Recently, my husband gave me the idea of starting a cooking blog, and I thought, why not? I am omnivorous by nature, but I cook mainly a vegetarian diet at home. My posts will reflect this. However, know that I love meat and intend to continue eating it, though not everyday.
It is my hope that I can dispel the thought that vegetarian cooking is boring. Considering that the vast majority of the world’s cuisines in their indigenous forms are mainly vegetarian, I wonder why one might ever fear bland vegetarian cuisine. Think about it… Indian, Thai, Vietnamese, Lebanese, Greek, Japanese, Mexican, Korean, Italian, African– many of these cultures eat a great deal of vegetarian (or at least pescetarian) meals, and they certainly don’t want for flavor!
With that being said, and before we dive into any actual recipes, I want to quell the fears of my omnivorous friends who think that a vegetarian diet is dangerous. Fear not! Here’s some good food for your brain:
— thanks to betterhealth.gov for the following information —
This might, at first glance, seem a bit odd, but it’s really delicious! You can basically start with ANY olive oil-based sauce, add pasta and vegetables and top with an over-easy egg for a simple and hearty meal. Here’s what I made just the other night:
- Whole-wheat angle hair pasta (cooked al dente)– I used about 8oz
- 1 Cup of fresh arugula
- 1 Cup of fresh spinach
- 1 cup cherry or grape tomatoes (cut in half)
- a few leaves (to taste) of fresh sweet basil (sliced thinly)
- 3 cloves of fresh garlic (thinly sliced)
- 3 Tablespoons Extra-Virgin Olive Oil
- Salt and Pepper to taste
- grated parmigiano reggiano cheese (to taste)
- Eggs (one for each bowl of pasta served)
- In salted, boiling water, cook pasta until it is al dente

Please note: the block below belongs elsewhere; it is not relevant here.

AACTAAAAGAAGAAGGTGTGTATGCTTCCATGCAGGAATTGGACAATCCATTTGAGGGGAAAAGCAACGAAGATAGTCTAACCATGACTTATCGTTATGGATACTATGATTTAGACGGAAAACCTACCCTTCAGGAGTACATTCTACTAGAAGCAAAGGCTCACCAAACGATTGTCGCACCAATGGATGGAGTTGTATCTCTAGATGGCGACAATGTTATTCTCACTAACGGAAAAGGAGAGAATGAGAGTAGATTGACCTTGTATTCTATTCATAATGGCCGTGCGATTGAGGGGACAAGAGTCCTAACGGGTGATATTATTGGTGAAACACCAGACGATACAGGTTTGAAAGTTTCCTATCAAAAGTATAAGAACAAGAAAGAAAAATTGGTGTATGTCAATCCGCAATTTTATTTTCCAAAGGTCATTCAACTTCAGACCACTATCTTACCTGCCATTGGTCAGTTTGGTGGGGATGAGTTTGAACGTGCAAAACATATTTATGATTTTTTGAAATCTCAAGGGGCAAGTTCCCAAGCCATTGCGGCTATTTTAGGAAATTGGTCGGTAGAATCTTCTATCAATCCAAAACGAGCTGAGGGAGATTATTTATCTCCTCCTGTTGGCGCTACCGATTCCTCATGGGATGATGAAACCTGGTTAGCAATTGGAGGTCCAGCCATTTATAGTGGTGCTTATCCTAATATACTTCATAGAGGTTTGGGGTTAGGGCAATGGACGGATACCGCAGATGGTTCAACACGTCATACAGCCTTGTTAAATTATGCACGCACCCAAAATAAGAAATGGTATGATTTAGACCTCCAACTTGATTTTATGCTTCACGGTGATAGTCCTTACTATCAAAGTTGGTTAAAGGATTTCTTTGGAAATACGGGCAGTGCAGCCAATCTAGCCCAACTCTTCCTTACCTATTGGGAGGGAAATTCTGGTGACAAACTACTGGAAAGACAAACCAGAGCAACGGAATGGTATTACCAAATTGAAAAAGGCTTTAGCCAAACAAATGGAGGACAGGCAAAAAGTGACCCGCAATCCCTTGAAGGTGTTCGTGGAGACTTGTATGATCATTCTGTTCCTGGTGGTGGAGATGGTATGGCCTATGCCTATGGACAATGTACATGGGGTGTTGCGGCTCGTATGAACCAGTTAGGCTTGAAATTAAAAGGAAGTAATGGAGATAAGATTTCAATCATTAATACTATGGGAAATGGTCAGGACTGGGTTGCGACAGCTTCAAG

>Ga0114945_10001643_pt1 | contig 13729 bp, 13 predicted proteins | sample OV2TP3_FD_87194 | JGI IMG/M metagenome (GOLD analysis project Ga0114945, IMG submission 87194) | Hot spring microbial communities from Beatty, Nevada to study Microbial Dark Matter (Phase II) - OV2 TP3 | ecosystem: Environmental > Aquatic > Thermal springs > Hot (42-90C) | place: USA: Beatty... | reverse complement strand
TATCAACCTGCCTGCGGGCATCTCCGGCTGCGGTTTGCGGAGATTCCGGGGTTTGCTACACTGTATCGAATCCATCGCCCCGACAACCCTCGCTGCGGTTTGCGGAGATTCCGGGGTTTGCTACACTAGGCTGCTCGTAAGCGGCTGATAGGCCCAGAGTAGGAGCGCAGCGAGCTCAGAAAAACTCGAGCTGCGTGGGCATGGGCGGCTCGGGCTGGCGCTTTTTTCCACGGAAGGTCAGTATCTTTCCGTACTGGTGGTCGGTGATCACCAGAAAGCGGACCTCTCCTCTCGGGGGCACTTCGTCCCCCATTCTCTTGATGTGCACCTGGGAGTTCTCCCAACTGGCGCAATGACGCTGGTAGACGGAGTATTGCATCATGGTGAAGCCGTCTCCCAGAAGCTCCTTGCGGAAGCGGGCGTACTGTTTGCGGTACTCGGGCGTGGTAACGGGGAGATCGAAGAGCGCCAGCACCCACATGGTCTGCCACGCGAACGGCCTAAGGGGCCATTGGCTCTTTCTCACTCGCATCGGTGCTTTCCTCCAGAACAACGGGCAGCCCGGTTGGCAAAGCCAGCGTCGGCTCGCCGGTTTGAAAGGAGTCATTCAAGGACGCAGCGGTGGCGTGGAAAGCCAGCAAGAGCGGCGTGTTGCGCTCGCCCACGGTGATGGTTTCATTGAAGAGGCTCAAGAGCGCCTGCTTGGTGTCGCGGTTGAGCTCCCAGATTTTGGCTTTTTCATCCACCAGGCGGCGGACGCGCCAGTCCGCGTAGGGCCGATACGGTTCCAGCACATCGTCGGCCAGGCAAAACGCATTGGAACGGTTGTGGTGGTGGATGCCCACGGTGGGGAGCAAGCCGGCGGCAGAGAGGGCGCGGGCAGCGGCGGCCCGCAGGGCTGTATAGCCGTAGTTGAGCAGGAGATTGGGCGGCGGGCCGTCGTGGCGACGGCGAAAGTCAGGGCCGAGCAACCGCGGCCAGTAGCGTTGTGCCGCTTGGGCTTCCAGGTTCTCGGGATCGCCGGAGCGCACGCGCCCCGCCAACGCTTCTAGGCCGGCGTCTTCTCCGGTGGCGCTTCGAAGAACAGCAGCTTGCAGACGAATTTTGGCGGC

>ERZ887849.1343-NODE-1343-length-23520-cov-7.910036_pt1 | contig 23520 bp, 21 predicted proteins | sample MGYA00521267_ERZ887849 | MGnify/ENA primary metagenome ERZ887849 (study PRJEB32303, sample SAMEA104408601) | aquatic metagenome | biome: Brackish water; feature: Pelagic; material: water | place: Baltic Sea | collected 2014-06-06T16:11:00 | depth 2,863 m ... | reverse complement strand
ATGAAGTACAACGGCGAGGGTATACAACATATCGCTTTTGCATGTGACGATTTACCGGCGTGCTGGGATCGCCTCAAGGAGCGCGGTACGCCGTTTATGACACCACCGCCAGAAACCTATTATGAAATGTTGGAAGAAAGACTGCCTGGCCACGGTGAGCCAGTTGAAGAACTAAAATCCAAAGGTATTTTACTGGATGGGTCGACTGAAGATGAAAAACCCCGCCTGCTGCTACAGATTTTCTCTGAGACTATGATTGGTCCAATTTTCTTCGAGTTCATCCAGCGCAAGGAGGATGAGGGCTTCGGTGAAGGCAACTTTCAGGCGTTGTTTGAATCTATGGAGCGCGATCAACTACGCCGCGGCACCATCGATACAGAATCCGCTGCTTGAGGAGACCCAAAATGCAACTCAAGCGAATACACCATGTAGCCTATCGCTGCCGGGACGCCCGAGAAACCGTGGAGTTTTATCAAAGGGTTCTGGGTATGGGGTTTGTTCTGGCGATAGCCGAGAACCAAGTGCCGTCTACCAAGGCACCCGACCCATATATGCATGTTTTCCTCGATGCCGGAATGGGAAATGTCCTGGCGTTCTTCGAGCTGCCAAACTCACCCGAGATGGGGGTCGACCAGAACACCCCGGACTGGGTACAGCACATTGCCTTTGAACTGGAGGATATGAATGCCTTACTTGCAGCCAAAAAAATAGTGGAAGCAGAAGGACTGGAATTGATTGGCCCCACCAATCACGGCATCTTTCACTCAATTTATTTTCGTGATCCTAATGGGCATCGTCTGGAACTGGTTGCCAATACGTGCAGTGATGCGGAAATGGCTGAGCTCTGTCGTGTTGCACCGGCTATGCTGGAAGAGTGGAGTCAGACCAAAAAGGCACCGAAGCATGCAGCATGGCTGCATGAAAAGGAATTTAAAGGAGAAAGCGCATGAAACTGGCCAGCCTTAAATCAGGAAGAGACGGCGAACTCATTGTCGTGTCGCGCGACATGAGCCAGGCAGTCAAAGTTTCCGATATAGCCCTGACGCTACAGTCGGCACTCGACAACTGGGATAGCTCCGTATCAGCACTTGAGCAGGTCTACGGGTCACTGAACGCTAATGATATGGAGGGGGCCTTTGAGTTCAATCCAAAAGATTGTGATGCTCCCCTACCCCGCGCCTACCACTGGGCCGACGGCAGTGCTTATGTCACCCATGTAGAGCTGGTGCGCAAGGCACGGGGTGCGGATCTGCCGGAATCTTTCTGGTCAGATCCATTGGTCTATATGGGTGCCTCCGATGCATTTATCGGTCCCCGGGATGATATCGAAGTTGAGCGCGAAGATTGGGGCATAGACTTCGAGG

- Once cooked, strain the pasta and set aside.
- In a not-stick skillet, heat olive oil over med-low heat and add sliced garlic (be sure to watch the garlic closely so that it doesn’t burn) and heat until you can start to smell the cooked garlic (it shouldn’t take long)
- To the hot garlic-oil add the fresh spinach and arugula
- Add a pinch of Kosher salt and a bit of freshly cracked pepper
- Using tongs, turn the fresh greens in the oil so that they start to wilt just slightly.
- To this, add the tomatoes and the strained pasta and fold all ingredients together, coating the pasta with the olive oil and (as best you can) evenly distributing the greens and tomatoes among the pasta.
- Place pasta in bowls and set aside.
- In the same non-stick skillet, add just a touch of olive oil (or you can use butter) to the pan and heat to a medium-high heat (not too high as olive oil has a low smoke point and can burn easily!)
- Cook your eggs “over-easy” and season with salt and pepper.
- Once cooked, place the hot eggs on top of your pasta (one for each bowl of pasta served)
- Top with grated parmigiano reggiano and fresh basil
- Serve immediately as you want the yolk to remain runny when you cut into it so that it runs down over the pasta, adding flavor and substance to the sauce– as it sits atop the hot pasta, it will continue cooking, so you really want to be quick about serving!
*To this recipe, some people like to add crispy bacon– delicious addition!
This recipe is taken from Passover Seders Made Simple by Zell Shulman. Thanks for sharing, Katie!
- 3 Large Eggs (separated)
- 1/4 teaspoon salt
- pinch of ground white pepper
- 1/8 teaspoon ground cinnamon
- 3/4 cup Matzo Meal
1. In medium bowl, combine the egg yolks, salt, pepper and cinnamon.
2. Beat egg whites until they hold soft peaks. Fold them gently into the egg yolk mixture.
3. Gently fold in the matzo meal 1/4 cup at a time; it should be absorbed but still hold air and not become think like paste. You may not need the entire 3/4 cup; it all depends on the size of the yolks. Cover and refrigerate for 15 minutes.
4. Partially fill a large pot with water and bring to a boil. Remove the matzo ball mixture from the refrigerator. Moisten your hands with cold water, then take 1/4 to 1/2 cup of the mixture into your wet hands. Form it into a ball and drop it in to the boiling water. When all the matzo balls are in the pot, reduce heat to low and simmer, covered, for about 45 minutes.
5. Remove the matzo balls with a slotted spoon to a large bowl. When cool, add them to your soup. Simmer in the soup for 15 minutes before serving.
*Note: Matzo ball mixture can be made 1 or 2 days ahead and kept in the refrigerator.
I doubled the recipe without any problems. The key to light fluffy matzo balls is the egg whites! Its taken me a few years and a TON of egg whites to be able to get them right! I had never made meringues before so I had very little experience with how temperamental egg whites can be!
Hope you enjoy!